It's often said that Plantinga *refuted* the logical problem of evil -- i.e., that he demonstrated that' there's no logical inconsistency between the existence of an all-knowing, all-powerful, and perfectly good god, on the one hand, and evil on the other. This is extremely misleading. To see why, consider the following three claims, in descending order in terms of strength of claim:
1. The following is a fact: Possibly, every creature that God can create would freely perform at least one morally wrong action.
2. Here is a story that we have decent reason to believe is true: Possibly, every creature that God can create would freely perform at least one morally wrong action.
3. Here is a claim that we can't rule out for sure as false: Possibly, every creature that God can create would freely perform at least one morally wrong action.
Now many apologists talk as though Plantinga has shown that (1) or (2) is true. These are the sorts of claims that Plantinga would have to have vindicated for the apologists to be right. However, Plantinga has only shown that (3) is true.
As you can see, (3) is a bit less interesting than (1) and (2). According to the latter two claims, it would be true, or at least more reasonable to believe than not, that there are possible worlds in which it's possible that God and evil can co-exist, in which case the logical problem of evil would indeed be defeated in a way that would make the agument a failure. For on either of these two claims, it would be true, or more reasonable than not, to think that God and evil are compatible.
However, (3) doesn't show anything as strong as this. Consider the following two claims:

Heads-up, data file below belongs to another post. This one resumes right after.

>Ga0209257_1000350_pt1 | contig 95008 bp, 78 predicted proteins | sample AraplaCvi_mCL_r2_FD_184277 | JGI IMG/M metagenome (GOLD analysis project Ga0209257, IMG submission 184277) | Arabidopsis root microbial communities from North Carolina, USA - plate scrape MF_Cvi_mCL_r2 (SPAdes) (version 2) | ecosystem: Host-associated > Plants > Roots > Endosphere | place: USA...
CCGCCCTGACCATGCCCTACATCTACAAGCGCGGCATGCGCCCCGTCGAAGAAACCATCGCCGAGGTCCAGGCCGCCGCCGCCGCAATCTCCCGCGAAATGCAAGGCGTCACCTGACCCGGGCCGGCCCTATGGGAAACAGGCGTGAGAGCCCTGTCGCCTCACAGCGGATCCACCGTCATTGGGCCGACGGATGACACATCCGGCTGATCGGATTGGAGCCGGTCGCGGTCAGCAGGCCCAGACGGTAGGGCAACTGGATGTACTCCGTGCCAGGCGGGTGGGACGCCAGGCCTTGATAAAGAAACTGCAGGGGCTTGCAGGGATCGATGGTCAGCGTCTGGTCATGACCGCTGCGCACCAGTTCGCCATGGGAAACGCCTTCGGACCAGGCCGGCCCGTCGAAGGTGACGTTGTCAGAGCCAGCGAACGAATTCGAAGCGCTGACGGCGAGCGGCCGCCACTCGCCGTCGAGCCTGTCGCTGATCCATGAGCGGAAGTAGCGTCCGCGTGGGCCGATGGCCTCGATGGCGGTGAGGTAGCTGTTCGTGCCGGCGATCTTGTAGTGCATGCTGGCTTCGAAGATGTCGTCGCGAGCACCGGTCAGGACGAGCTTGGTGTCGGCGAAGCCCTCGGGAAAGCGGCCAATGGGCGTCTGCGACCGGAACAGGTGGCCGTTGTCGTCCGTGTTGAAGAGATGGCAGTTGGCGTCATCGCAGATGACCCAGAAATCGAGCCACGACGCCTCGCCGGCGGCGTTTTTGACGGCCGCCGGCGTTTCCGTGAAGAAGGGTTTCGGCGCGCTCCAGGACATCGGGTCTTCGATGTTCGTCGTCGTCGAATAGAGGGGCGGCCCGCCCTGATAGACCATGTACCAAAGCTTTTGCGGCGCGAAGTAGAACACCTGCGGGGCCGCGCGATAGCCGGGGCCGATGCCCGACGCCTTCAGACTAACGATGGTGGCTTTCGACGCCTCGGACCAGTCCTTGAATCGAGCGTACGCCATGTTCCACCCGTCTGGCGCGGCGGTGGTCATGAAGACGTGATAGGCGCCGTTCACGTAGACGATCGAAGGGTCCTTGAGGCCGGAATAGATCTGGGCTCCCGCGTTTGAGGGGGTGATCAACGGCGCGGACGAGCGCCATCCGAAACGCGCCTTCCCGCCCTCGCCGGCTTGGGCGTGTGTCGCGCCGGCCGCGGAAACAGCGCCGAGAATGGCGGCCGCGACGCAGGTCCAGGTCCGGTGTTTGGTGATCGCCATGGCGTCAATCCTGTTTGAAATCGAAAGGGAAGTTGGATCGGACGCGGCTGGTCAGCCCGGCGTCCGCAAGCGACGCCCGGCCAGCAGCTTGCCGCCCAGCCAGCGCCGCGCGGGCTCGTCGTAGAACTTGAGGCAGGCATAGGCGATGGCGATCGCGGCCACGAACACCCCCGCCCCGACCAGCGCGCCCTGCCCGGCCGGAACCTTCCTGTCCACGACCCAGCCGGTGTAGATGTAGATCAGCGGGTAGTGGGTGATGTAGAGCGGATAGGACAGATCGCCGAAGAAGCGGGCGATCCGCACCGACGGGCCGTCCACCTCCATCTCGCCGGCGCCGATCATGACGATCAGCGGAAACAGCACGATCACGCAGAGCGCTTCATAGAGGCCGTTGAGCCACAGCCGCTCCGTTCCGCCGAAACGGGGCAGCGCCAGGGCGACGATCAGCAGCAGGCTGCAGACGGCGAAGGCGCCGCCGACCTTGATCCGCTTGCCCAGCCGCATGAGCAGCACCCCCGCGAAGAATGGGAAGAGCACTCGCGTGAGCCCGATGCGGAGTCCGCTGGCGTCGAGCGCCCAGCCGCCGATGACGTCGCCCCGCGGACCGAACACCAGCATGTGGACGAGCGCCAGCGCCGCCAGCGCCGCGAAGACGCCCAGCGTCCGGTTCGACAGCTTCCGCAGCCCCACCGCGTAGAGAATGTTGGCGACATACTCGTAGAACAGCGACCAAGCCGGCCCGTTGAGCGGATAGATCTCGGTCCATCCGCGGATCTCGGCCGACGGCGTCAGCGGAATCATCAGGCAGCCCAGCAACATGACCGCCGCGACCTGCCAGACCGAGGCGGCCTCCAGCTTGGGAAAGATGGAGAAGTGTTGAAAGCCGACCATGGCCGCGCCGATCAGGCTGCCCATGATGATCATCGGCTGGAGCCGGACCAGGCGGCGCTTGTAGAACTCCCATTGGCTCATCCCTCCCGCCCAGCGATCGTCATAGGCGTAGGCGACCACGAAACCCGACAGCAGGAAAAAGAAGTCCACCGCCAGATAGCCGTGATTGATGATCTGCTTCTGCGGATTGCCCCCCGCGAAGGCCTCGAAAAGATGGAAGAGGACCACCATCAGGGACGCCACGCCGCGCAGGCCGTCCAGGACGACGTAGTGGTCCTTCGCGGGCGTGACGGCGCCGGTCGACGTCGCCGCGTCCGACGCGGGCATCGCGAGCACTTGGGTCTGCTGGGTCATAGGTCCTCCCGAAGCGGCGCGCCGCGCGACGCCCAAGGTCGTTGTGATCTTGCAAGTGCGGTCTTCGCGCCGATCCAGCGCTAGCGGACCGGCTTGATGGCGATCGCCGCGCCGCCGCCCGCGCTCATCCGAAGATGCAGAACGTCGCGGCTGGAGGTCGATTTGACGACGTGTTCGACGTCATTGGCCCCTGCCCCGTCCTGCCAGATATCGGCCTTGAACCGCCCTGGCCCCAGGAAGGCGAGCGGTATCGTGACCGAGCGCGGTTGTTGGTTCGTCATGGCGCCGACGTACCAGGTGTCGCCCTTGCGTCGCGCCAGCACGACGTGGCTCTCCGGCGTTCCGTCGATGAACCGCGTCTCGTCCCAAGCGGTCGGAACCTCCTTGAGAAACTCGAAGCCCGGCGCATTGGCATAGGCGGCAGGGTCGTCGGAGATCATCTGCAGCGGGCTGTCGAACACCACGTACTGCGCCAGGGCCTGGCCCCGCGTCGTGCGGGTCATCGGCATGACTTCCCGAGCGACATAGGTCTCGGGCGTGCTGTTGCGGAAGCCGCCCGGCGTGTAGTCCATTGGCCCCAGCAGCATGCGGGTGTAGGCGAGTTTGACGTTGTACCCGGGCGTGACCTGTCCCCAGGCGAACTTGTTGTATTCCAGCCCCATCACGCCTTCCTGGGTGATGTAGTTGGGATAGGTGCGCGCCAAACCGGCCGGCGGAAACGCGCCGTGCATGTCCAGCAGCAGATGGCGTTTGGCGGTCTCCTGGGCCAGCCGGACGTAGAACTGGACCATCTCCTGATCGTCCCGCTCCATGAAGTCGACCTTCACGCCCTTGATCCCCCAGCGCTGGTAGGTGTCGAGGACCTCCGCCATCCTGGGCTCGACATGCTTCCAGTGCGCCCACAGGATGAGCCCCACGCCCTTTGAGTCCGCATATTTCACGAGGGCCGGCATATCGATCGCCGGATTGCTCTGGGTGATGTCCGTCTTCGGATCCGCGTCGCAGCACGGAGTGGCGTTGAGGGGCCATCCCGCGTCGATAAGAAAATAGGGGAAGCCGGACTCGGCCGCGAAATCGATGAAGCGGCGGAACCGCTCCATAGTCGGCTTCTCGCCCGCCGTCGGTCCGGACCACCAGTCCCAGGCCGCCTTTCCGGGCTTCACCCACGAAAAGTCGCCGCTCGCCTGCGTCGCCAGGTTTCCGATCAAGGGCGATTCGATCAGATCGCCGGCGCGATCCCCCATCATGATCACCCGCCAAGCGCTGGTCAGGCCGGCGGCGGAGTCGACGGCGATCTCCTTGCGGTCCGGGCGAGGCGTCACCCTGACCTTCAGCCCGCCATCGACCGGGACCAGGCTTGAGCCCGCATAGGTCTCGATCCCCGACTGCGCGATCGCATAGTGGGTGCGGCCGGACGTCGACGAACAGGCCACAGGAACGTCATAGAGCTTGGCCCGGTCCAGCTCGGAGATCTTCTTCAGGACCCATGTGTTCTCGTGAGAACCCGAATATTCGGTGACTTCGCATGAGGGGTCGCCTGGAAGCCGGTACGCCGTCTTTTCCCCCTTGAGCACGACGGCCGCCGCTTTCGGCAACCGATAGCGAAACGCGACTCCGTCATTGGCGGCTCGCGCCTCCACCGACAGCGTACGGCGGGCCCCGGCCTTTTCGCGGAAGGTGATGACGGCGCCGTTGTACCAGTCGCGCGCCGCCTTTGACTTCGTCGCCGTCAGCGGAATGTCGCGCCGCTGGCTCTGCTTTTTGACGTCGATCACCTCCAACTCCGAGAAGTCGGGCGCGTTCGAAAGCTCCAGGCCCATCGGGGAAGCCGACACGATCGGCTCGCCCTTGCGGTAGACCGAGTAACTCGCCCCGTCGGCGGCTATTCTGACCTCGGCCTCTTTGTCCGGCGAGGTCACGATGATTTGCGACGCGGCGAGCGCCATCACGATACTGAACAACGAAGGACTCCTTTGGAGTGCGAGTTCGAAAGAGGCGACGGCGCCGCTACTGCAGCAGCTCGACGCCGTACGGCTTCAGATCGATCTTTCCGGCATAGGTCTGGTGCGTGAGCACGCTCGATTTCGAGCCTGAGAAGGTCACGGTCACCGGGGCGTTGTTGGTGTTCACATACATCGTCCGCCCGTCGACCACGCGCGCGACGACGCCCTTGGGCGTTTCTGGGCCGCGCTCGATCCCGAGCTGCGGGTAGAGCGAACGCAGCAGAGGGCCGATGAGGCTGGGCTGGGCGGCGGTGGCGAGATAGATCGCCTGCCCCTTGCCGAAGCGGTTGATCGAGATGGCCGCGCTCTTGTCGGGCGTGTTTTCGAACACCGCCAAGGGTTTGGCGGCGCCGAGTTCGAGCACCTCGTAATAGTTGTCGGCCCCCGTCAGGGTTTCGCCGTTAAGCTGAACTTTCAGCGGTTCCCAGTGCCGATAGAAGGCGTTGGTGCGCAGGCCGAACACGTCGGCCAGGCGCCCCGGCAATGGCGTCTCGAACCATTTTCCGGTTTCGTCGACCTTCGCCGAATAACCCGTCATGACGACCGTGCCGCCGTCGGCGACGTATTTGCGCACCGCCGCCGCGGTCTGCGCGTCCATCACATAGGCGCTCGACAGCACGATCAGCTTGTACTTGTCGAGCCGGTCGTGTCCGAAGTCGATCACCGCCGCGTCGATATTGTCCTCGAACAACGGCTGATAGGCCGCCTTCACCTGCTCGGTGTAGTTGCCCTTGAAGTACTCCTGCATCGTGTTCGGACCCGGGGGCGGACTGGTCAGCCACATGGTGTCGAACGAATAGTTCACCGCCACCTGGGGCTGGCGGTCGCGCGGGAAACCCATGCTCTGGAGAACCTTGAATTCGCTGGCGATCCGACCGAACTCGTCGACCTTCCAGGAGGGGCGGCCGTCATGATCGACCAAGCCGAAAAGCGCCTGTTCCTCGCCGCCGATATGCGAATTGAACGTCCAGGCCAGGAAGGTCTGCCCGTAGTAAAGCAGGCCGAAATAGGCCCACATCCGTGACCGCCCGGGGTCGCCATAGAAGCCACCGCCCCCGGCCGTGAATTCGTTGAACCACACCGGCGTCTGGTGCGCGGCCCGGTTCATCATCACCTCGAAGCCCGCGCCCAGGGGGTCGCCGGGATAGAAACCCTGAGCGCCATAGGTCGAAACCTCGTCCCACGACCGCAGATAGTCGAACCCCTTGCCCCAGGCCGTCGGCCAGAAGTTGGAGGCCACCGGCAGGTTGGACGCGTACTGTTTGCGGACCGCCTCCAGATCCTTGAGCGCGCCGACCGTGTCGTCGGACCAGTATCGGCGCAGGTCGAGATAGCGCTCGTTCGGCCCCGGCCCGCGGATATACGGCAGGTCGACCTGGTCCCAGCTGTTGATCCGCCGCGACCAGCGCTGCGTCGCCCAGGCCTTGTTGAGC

4. Theist to the non-theist: I've shown that *you are unreasonable* to think that God and evil can't coexist. I've shown that the deductive argument from evil is unsound.
5. Theist to the non-theist: I've shown you that *I'm not unreasonable* to think that God and evil can coexist, given that I also have strong enough evidence or warrant for thinking that theism is true. I've shown that we can't be absolutely sure that God and evil can coexist.
(1) and (2) give reason to accept (4); (3) only gives reason to accept (5). And the latter is all that Plantinga has done. But establishing (5) isn't sufficient to show that the deductive version of the problem of evil argument is unsound -- i.e., it may well be sound; it's just that we're not sure that it is.
Three relatively recent works have been published that underscore the point above:
-Michael Bergmann's "Might-Counterfactuals, Transworld Untrustworthiness, and Plantinga's Free Will Defense", Faith and Philosophy 16:3 (1999), 336-351.
-Daniel Howard-Snyder and John Hawthorne, "Transworld Sanctity and Plantinga's Free Will Defense", Int'l. Journal for Philosophy of Religion 44 (1998), 1-21.
-The chapter on Plantinga on the logical problem of evil in James F. Sennett's book on Plantinga's Philosophy, viz., Modality, Probability, and Rationality
Interestingly, all of these philosophers are fairly conservative christians.
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